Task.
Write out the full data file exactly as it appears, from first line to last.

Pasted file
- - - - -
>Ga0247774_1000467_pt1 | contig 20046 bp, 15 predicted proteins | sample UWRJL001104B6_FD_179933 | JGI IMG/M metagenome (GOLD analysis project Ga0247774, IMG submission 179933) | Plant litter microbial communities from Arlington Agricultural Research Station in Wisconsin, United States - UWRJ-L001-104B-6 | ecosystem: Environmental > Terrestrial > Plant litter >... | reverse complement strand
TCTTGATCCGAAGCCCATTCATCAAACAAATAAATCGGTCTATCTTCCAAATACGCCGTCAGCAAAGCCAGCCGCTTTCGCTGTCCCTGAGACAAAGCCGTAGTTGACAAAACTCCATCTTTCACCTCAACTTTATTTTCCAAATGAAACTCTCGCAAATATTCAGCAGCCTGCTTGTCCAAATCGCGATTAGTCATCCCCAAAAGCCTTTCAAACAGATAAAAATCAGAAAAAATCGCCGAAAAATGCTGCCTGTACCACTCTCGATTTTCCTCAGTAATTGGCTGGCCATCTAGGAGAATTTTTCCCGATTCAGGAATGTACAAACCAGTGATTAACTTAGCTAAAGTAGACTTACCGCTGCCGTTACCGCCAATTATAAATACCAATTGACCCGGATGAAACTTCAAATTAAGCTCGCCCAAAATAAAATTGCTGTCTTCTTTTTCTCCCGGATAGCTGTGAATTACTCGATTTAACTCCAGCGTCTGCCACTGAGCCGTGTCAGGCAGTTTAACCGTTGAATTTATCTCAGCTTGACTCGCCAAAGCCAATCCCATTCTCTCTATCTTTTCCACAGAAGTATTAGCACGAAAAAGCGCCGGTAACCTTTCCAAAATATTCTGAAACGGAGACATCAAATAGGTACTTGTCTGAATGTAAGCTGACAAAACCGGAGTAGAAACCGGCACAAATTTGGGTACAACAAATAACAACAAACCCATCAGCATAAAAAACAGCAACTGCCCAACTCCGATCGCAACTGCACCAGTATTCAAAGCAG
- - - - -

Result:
>Ga0247774_1000467_pt1 | contig 20046 bp, 15 predicted proteins | sample UWRJL001104B6_FD_179933 | JGI IMG/M metagenome (GOLD analysis project Ga0247774, IMG submission 179933) | Plant litter microbial communities from Arlington Agricultural Research Station in Wisconsin, United States - UWRJ-L001-104B-6 | ecosystem: Environmental > Terrestrial > Plant litter >... | reverse complement strand
TCTTGATCCGAAGCCCATTCATCAAACAAATAAATCGGTCTATCTTCCAAATACGCCGTCAGCAAAGCCAGCCGCTTTCGCTGTCCCTGAGACAAAGCCGTAGTTGACAAAACTCCATCTTTCACCTCAACTTTATTTTCCAAATGAAACTCTCGCAAATATTCAGCAGCCTGCTTGTCCAAATCGCGATTAGTCATCCCCAAAAGCCTTTCAAACAGATAAAAATCAGAAAAAATCGCCGAAAAATGCTGCCTGTACCACTCTCGATTTTCCTCAGTAATTGGCTGGCCATCTAGGAGAATTTTTCCCGATTCAGGAATGTACAAACCAGTGATTAACTTAGCTAAAGTAGACTTACCGCTGCCGTTACCGCCAATTATAAATACCAATTGACCCGGATGAAACTTCAAATTAAGCTCGCCCAAAATAAAATTGCTGTCTTCTTTTTCTCCCGGATAGCTGTGAATTACTCGATTTAACTCCAGCGTCTGCCACTGAGCCGTGTCAGGCAGTTTAACCGTTGAATTTATCTCAGCTTGACTCGCCAAAGCCAATCCCATTCTCTCTATCTTTTCCACAGAAGTATTAGCACGAAAAAGCGCCGGTAACCTTTCCAAAATATTCTGAAACGGAGACATCAAATAGGTACTTGTCTGAATGTAAGCTGACAAAACCGGAGTAGAAACCGGCACAAATTTGGGTACAACAAATAACAACAAACCCATCAGCATAAAAAACAGCAACTGCCCAACTCCGATCGCAACTGCACCAGTATTCAAAGCAG